5 Fears

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It is a scary time to be alive. In a time of rampant personal, social, and political polarization I think the one thing that we can actually all agree on is that it is scary AF right now. We may not necessarily agree on the reasons why it’s scary. 

But it’s scary.

That said, I think that fear gets a bad rap. We are often so focused on avoiding or minimizing the things that make us afraid that we lose sight of the things that make life worth living. Ironically it is the very things that keep us most alive - that most enable us to face fear - that fear tells us to avoid at all costs.

Fear does have its uses. Fear can keep us safe. Fear makes us pay attention. In a world where we are literally bombed with distraction, that is no small feat. Fear deserves some of our respect and not just our.... well... fear. 

We should normalize fear. It is one of the very few human universals. We may not know each other’s language or culture. We may see the world in fundamentally different ways. We may have different values and ideals. But every single one of us knows what it is like to be scared as hell.

We should be more open about talking about the things that we are afraid of. Part of what gives fear its power is that we think that we are the only ones scared. Fear isolates us from one another. That isolation keeps us from finding answers to fear, or at least from finding someone who would walk with us in fear. Fear loses power when we share vulnerability.

This week I will be sharing 5 Fears. These are 5 of the things that fill me with anxiety, fear, and apprehension. I am not talking about things like clowns and heights (although let’s be clear both of those things scare the beejesus out of me). I am talking about deeper fears. The kinds of things that cause existential dread and potential despair.

I am sharing these things not to scare you. I am not sharing them to wallow in being afraid. I share because I want to engage the fear. To run to it. To meet it head on. To be vulnerable and to remind us all that being afraid is a part of being alive. 

It is a part of being human.

Fear #1

Getting older.

In 1970, a small museum in southern New Zealand got a new animal, Henry the tuatara. Tuataras are a unique animal. They look like lizards, but are actually a completely different species. A distant reptile cousin, tuataras are a weird evolutionary mishmash. They have bird like skulls, but an amphibian like brain, and lungs that are different than any other animals. Tuatara hearts beat only 6 or 7 times per minute, and they can go years without eating. Young tuataras take some 20 years to reach sexual maturity. No one is exactly sure how long tuataras live in the wild, but the best estimates put it at well over 100 years old. Maybe twice that.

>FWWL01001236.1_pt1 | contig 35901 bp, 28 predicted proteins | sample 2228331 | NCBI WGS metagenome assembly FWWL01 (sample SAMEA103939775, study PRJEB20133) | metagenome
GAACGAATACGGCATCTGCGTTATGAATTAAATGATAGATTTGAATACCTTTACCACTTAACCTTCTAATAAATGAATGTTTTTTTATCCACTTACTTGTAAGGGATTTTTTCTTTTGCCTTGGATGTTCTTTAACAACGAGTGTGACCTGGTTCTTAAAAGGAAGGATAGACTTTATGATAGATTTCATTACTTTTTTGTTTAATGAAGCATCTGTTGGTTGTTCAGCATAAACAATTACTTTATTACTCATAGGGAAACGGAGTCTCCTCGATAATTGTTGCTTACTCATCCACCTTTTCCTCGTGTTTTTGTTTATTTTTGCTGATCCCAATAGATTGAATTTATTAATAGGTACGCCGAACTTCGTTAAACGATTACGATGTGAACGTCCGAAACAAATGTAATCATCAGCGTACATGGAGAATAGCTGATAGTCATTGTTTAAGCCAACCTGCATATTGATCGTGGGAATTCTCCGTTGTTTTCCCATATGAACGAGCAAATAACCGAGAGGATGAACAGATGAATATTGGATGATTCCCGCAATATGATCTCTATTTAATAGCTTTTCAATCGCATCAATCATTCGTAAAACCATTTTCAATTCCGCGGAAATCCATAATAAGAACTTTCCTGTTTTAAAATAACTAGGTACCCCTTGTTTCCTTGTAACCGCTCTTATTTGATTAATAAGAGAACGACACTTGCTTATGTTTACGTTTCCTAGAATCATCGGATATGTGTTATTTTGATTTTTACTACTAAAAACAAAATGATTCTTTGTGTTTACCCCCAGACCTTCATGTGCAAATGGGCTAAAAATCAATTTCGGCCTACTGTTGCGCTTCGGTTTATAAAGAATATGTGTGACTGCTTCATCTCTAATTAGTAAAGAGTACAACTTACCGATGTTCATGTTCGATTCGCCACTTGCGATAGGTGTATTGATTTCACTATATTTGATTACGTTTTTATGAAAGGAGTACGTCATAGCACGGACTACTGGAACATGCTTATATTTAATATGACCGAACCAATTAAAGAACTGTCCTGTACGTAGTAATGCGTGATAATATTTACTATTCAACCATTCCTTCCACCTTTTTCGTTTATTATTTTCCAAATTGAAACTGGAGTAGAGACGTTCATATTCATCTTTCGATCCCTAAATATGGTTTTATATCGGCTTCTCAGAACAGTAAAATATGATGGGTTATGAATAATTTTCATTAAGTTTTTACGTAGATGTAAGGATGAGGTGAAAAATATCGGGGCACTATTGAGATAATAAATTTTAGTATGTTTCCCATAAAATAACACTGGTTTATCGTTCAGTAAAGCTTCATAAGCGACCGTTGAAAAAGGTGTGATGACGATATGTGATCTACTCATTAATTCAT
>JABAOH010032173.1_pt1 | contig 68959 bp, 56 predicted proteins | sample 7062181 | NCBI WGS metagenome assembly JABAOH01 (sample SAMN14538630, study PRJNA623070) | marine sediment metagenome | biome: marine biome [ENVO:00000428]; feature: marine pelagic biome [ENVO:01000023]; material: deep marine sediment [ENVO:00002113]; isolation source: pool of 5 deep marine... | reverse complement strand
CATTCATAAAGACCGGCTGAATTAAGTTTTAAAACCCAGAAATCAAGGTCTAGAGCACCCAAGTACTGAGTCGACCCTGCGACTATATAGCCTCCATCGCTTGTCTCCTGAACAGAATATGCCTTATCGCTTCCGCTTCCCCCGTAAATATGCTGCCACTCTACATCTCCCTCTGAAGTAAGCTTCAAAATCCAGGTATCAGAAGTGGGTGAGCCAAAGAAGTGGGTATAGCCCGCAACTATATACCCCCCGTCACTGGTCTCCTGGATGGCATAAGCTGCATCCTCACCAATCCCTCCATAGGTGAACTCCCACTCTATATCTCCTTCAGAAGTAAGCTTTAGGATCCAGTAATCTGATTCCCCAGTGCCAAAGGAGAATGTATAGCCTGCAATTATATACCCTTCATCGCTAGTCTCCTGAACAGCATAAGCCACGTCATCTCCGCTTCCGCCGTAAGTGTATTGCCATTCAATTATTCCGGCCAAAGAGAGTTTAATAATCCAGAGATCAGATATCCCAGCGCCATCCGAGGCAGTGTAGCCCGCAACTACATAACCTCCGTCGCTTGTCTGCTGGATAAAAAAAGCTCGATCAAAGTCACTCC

One of the reasons they think so is our friend Henry.

Henry was one of the first tuataras that came to the museum. He had some challenges. Despite the fact that tuataras are social, Henry had to be kept separate from the others at first. Henry was 60 years old when he arrived, and keepers hoped he would breed. However, they weren’t able to even try until 15 years after Henry arrived. He was introduced to a female named Mildred in 1984. Henry promptly bit Mildred’s tail off. Don’t worry. It grew back.

Years later a routine physical exam revealed that Henry had several growths on his cloaca, the tuatara sexual organ. He underwent surgery and had the growths removed. Suddenly, it was like a whole new Henry. He was energetic and friendly. He started to show interest in females again, especially Mildred.

So it was that in 2009, some 25 years after their first attempt, and 40 years after Henry’s arrival in New Zealand, that Henry and Mildred do what tuataras do. Mildred would give birth to 11 eggs, 10 of which would survive (an unheard of survival rate). 

Henry was 100. Mildred, 80.

Henry would go on to father dozens more children with different females, and Mildred gave birth to different eggs from different males. Tuataras are very open that way. Henry is still alive, although he doesn’t actively breed anymore. He is still the leader of the tuataras at the museum, a band of which that now numbers 80 and is the largest such collection in the world.

When I think about getting older, I get afraid. I don’t worry about losing my hair (I shave my head anyway) or my looks (some people dig me, some don’t, it’s all gravy). I don’t worry about falling out of shape (round is a shape - I am always in shape). 

I do worry about my health. I worry about my brain constantly. I have brain damage. I have had electroconvulsive therapy. I am at very high risk for dementia. I know that one day I will search for a thought, and be unable to find it. It’s not a question of if. It’s when. And that scares the fuck out of me.